Inglot 603 O2M Breathable Nail Enamel
|January 11, 2012||Posted by peach_ under Inglot|
I’m the type that’d really like to expand my brand horizon, but have difficulty doing so. I tend to be brand loyal; when I find something that I like within a brand, I stick with it and want to try other products within that range. That’s not a bad thing (especially for that company!) but how do you know something is great if you haven’t explored others, right?
Well, a push in the right direction came when a sweet girl recently gave me Inglot O2M Breathable Nail Enamel to try in the color 603. I’d heard raves over this Polish (as in the country, not nail varnish ) brand, but since it’s only sold in select countries and not readily available to me, I had never tried it. Thanks to her, I was stoked and ready to dive into the world of beauty polygamy!
603 (their products are merely numbered, much like many Japanese cosmetics) is a sheer, pale milky pink with silver shimmer. It’s such a sweet, girly pink, but not one that flatters my warm-toned skin; my skin unfortunately looks dull and uneven.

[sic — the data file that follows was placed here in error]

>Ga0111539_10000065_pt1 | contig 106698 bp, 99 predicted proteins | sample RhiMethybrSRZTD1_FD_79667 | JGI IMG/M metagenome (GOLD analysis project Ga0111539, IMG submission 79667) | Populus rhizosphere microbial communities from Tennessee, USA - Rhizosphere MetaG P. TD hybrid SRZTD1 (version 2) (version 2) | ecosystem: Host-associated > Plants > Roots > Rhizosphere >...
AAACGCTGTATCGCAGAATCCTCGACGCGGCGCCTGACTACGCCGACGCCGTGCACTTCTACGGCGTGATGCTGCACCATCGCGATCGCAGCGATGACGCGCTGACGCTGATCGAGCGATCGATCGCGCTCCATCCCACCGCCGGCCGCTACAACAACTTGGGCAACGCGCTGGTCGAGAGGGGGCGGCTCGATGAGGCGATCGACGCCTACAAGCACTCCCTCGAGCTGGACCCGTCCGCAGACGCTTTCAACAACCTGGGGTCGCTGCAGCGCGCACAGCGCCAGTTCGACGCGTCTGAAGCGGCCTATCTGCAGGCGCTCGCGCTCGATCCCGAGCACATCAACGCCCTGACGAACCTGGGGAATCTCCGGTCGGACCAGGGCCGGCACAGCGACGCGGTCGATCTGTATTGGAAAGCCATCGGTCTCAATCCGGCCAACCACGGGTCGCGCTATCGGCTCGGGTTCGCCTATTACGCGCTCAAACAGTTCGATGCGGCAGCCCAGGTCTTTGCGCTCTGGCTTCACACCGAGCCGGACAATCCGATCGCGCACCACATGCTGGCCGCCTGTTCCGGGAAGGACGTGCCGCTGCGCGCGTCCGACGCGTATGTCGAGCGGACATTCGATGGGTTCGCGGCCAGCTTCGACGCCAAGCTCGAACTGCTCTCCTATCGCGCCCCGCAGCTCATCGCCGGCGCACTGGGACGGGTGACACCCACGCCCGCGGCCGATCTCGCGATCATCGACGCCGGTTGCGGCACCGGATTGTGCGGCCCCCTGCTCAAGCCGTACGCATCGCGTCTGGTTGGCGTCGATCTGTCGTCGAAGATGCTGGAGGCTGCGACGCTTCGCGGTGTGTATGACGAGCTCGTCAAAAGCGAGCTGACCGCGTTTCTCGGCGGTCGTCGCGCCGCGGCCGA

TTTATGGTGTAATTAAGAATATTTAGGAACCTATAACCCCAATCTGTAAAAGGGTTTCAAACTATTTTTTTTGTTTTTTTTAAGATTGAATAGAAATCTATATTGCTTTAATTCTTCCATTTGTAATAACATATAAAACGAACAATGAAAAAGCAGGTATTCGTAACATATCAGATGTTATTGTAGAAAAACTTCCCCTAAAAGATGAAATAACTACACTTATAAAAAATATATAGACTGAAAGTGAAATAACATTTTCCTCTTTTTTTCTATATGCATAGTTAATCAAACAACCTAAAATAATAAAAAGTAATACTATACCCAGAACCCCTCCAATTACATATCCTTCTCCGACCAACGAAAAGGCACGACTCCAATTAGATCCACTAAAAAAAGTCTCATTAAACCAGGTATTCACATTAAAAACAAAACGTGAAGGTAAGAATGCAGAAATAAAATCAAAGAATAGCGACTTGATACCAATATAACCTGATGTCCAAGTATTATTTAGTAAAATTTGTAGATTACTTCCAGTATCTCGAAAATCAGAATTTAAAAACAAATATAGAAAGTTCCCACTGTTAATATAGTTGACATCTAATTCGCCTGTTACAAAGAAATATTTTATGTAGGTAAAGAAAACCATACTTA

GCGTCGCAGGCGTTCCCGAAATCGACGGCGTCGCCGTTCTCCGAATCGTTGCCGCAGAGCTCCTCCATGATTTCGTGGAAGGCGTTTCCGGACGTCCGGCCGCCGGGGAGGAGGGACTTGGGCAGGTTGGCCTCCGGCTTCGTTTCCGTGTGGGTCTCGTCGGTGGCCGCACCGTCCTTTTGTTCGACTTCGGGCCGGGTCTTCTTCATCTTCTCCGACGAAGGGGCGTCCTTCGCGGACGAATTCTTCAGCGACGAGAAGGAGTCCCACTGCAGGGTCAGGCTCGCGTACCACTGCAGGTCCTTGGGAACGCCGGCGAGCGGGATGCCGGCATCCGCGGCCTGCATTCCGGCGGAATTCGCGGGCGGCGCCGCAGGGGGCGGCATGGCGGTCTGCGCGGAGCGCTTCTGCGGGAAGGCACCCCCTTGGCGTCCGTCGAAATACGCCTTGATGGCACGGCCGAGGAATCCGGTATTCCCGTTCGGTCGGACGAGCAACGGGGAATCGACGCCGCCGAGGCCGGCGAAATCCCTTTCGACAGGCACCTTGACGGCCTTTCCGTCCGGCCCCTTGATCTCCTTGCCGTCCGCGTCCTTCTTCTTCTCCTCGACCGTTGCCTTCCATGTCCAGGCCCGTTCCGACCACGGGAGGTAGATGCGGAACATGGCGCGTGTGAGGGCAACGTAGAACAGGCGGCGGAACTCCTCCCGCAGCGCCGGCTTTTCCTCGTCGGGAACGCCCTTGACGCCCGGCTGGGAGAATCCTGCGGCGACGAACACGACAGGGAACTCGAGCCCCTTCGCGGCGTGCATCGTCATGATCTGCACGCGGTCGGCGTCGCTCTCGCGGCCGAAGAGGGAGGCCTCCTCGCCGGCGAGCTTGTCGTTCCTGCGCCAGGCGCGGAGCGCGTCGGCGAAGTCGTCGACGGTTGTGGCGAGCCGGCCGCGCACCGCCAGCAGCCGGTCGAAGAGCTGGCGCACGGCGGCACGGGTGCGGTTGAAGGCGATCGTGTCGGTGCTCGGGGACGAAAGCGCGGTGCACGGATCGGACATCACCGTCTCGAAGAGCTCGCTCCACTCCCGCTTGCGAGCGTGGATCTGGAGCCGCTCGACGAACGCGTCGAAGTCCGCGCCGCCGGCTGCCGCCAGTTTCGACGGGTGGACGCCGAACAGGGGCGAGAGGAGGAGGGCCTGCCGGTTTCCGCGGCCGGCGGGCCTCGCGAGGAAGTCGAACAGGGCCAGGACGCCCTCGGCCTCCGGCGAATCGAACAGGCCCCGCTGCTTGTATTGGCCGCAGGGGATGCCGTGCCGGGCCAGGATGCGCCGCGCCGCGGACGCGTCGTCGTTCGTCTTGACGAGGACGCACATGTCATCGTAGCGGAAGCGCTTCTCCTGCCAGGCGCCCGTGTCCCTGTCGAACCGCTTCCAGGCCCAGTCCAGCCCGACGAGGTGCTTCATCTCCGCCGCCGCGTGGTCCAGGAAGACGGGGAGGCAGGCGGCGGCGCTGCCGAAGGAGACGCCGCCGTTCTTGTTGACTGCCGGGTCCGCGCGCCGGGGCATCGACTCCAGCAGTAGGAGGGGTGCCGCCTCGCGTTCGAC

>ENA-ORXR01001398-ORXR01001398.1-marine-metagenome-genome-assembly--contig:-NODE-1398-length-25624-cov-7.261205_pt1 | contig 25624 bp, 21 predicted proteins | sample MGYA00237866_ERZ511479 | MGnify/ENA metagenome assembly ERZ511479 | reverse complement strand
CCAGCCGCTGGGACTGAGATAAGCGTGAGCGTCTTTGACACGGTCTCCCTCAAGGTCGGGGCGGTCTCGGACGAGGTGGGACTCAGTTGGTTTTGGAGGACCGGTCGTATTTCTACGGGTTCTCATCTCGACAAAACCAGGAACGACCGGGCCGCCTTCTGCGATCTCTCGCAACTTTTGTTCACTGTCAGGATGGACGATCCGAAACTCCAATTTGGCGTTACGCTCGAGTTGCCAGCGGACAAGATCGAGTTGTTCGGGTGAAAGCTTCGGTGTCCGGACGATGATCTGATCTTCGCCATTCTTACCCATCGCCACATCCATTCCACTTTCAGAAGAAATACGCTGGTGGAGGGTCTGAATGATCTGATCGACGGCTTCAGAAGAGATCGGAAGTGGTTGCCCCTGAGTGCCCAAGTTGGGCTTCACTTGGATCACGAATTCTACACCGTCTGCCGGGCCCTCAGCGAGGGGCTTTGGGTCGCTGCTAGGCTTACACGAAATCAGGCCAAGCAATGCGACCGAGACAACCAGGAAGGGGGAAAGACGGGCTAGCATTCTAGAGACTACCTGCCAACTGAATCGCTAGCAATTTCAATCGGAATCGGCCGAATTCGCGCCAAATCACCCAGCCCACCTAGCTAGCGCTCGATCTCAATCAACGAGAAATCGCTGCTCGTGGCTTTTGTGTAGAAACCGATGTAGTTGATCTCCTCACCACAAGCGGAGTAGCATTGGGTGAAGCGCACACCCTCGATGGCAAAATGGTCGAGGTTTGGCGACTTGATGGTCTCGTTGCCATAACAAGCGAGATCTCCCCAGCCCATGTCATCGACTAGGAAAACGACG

I wish I could wear these type of feminine, “dainty” colors, but it’s best reserved for fair and/or cool-toned complexions. (*mumble* Lucky you. Hmph. *mumble)
You can tell from swirling the bottle that the formula is thin and watery, meant for subtle, translucent manicures to enhance natural nails or as a base for classic French tips.
What it isn’t meant for is a completely nontransparent finish. But I’m quite stubborn and prefer full opacity, so I attempted it anyway. I stopped after 3 coats because it’s opaque enough in person, but you can see from these photos that the nail lines are still visible. It’d look fine if my nails were shorter.
I was quite impressed that the color flowed evenly without streaks. Even with 1 or 2 layers, the sheer overlay wasn’t patchy unlike Julep Malin, a slightly warmer baby pink, which showed streaks. With both at the same price point of USD $14, Inglot 603 wins in terms of formula. It’s best left sheer with 1-2 coats on short nails for a manicure appropriate in a professional setting.
By the way, their O2M formula indicates it’s 3-Free (free of chemicals toluene, formaldehyde, DBP) plus camphor-free, for “healthy” and “breathable” nails using technology used for contact lenses. (Right.) Inglot also has another line of less expensive ($10) polishes, so I wonder if that means those are not 3-free.
I’m happy I got to try Inglot and will be sure to check them out when I visit the US. Have you tried Inglot nail polishes? Any favorites? Do you wear sheer formulas?